Method of diagnosis (vs TURP)
Early hormones (vs no)
Percentage cancer, 25% increase
Serum PSA, 10 ng/mL increase
Age, 10-y increase
Men considering avoiding potentially curative therapy for their clinically localized prostate cancer are in critical need of outcome prediction models. Relatively few such models presently exist. We developed and internally validated the first nomogram for disease-specific survival in men managed without curative intent. In this cohort, 24% of men died of prostate cancer within 10 years. This proportion of deaths from disease is similar to that observed in early gold seed studies,10 suggesting that this treatment was not substantially more efficacious than watchful waiting. We have chosen to present our model as a nomogram due to predictive accuracy superiority over traditional risk groups and subset analysis.11 Indeed, this nomogram, with a concordance index of 0.73, and very good calibration, appears to be accurate. External validation in another dataset is not yet available, although highly desirable.
We included in the nomogram a variable to indicate whether the patient had received hormones within 6 months of his diagnosis (“Early Hormones”). We believe this is useful for a few reasons. First, 33% of the men had started on hormones within 6 months, and 6 months after diagnosis is the appropriate timepoint for application of this nomogram. Thus, in a practical setting some men will have started hormones within 6 months, and the user of the nomogram should indicate this when computing the patient's score. Note that PSA measurements after the start of hormonal therapy or TURP should not be considered when selecting the baseline value. Second, early hormones is predictive of disease-specific survival. Interestingly, it suggests a worse prognosis. Rather than concluding that hormones are harmful, a more likely interpretation is that they are a surrogate for more advanced disease (eg, symptomatic or obstructive). Therefore, ignoring the finding that some men received early hormones (ie, not including this variable in the nomogram) weakens predictive accuracy. And removing these men from the dataset (ie, making a nomogram only for those who did not receive early hormones) only loses information and applicability. Therefore, we have retained this variable in the nomogram. However, it is important to realize that the nomogram is not designed to be used to decide whether to administer early hormones. Instead, whether they have been administered should simply be indicated on the nomogram when calculating the probability.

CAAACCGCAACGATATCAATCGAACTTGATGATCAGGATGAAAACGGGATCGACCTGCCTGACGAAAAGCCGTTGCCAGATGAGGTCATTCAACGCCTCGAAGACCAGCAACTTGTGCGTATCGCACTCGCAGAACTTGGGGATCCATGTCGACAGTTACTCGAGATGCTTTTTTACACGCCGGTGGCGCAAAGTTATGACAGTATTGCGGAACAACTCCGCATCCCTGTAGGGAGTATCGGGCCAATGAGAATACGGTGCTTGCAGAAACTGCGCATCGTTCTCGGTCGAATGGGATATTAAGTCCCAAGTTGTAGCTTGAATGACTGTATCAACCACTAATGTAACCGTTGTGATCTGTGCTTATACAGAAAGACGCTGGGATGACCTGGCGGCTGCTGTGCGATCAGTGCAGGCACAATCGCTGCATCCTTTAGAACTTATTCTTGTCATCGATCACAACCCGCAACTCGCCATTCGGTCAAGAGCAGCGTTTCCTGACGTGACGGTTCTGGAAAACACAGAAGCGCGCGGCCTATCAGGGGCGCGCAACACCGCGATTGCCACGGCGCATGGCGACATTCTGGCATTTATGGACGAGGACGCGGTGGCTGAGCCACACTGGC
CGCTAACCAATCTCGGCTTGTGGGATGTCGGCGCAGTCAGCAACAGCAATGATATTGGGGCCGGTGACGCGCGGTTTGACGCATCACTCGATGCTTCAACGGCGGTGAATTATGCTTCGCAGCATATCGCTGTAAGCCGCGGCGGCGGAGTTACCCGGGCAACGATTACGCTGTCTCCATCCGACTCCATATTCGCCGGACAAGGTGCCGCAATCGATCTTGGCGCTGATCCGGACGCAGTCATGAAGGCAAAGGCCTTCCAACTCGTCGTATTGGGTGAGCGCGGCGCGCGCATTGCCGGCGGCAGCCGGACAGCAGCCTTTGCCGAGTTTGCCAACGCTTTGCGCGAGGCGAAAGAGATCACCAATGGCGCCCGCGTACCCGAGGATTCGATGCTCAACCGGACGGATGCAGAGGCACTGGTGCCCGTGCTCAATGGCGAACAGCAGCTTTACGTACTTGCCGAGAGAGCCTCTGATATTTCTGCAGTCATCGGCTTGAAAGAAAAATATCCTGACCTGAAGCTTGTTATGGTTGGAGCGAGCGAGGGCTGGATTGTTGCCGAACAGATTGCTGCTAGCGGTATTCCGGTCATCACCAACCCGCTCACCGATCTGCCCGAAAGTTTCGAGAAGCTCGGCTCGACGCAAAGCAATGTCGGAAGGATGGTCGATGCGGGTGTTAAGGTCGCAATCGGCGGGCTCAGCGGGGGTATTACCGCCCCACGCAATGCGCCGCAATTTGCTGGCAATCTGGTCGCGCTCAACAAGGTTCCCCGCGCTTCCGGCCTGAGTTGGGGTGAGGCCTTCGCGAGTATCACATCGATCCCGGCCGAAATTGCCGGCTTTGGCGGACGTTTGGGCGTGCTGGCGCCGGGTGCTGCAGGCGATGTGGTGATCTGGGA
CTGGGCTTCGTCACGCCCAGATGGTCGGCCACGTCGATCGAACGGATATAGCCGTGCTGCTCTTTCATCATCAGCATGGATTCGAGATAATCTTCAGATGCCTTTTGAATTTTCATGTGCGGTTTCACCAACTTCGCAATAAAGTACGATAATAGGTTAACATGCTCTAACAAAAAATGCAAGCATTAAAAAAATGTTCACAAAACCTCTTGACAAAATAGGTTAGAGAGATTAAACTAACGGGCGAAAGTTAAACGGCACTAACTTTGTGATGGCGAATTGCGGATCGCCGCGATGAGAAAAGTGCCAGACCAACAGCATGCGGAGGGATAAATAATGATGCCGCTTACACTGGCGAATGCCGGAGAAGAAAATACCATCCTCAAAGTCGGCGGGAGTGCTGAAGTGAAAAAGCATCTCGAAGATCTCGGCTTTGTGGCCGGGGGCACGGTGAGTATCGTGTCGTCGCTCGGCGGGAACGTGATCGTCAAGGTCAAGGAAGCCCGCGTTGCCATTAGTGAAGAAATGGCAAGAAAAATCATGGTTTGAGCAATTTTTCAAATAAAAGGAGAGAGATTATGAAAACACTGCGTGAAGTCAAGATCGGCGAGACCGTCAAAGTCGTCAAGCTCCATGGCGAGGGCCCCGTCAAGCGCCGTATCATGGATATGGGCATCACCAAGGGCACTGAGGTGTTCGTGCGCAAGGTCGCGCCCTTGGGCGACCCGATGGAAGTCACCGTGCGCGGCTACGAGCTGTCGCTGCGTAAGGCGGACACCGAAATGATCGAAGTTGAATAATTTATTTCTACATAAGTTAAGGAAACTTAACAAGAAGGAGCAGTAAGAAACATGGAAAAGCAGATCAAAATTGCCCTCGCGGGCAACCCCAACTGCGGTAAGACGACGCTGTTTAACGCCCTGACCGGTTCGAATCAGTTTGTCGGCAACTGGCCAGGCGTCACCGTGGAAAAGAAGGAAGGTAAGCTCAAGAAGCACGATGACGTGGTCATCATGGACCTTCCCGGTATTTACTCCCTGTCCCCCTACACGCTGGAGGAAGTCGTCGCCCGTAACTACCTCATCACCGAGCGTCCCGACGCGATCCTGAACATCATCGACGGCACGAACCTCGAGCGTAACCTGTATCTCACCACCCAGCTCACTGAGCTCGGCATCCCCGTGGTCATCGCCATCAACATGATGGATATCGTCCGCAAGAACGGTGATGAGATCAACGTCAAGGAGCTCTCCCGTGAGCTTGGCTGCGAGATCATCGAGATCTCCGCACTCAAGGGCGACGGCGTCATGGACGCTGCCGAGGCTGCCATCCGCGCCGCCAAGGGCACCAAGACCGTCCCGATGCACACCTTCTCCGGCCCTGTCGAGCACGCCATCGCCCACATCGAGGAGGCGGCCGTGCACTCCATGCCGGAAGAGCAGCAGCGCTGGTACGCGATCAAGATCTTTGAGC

Although successful, there are important limitations to this study. We constructed our cohort retrospectively and this undoubtedly introduced a degree of error and bias. Men had to have a valid PSA value to be included in this study, raising the potential for selection bias effect. However, PSA was being introduced hospital-by-hospital at the time of this study. We were not able to obtain 27% of the diagnostic tissue for grading and unable to assign a clinical stage in 40% of the men, and these missing values therefore had to be imputed. The men in this cohort did not have their cancer detected through a screening program. Instead, the majority were detected by TURP. However, statistical analysis for method of diagnosis suggests that this has very little effect after adjustment for other prognostic features (Fig. 2). Nonetheless, contemporary screening programs may have a larger effect. Furthermore, whereas PSA testing detects cancers earlier, it is unclear whether these cancers portend a survival advantage after controlling for the variables in our nomogram.
Our analysis suggests that biopsy Gleason grade has the largest effect on disease-specific survival. Age at diagnosis also has a large impact, followed by serum PSA and clinical stage. It is unclear why PSA did not have a stronger effect after adjusting for the other predictors. The re-review of the Gleason grades possibly strengthened its predictive ability.
In conclusion, we developed and internally validated a nomogram for predicting the probability that a human will survive his prostate cancer if he does not have it treated immediately. This tool should be useful for individual patient counseling and clinical trial designs.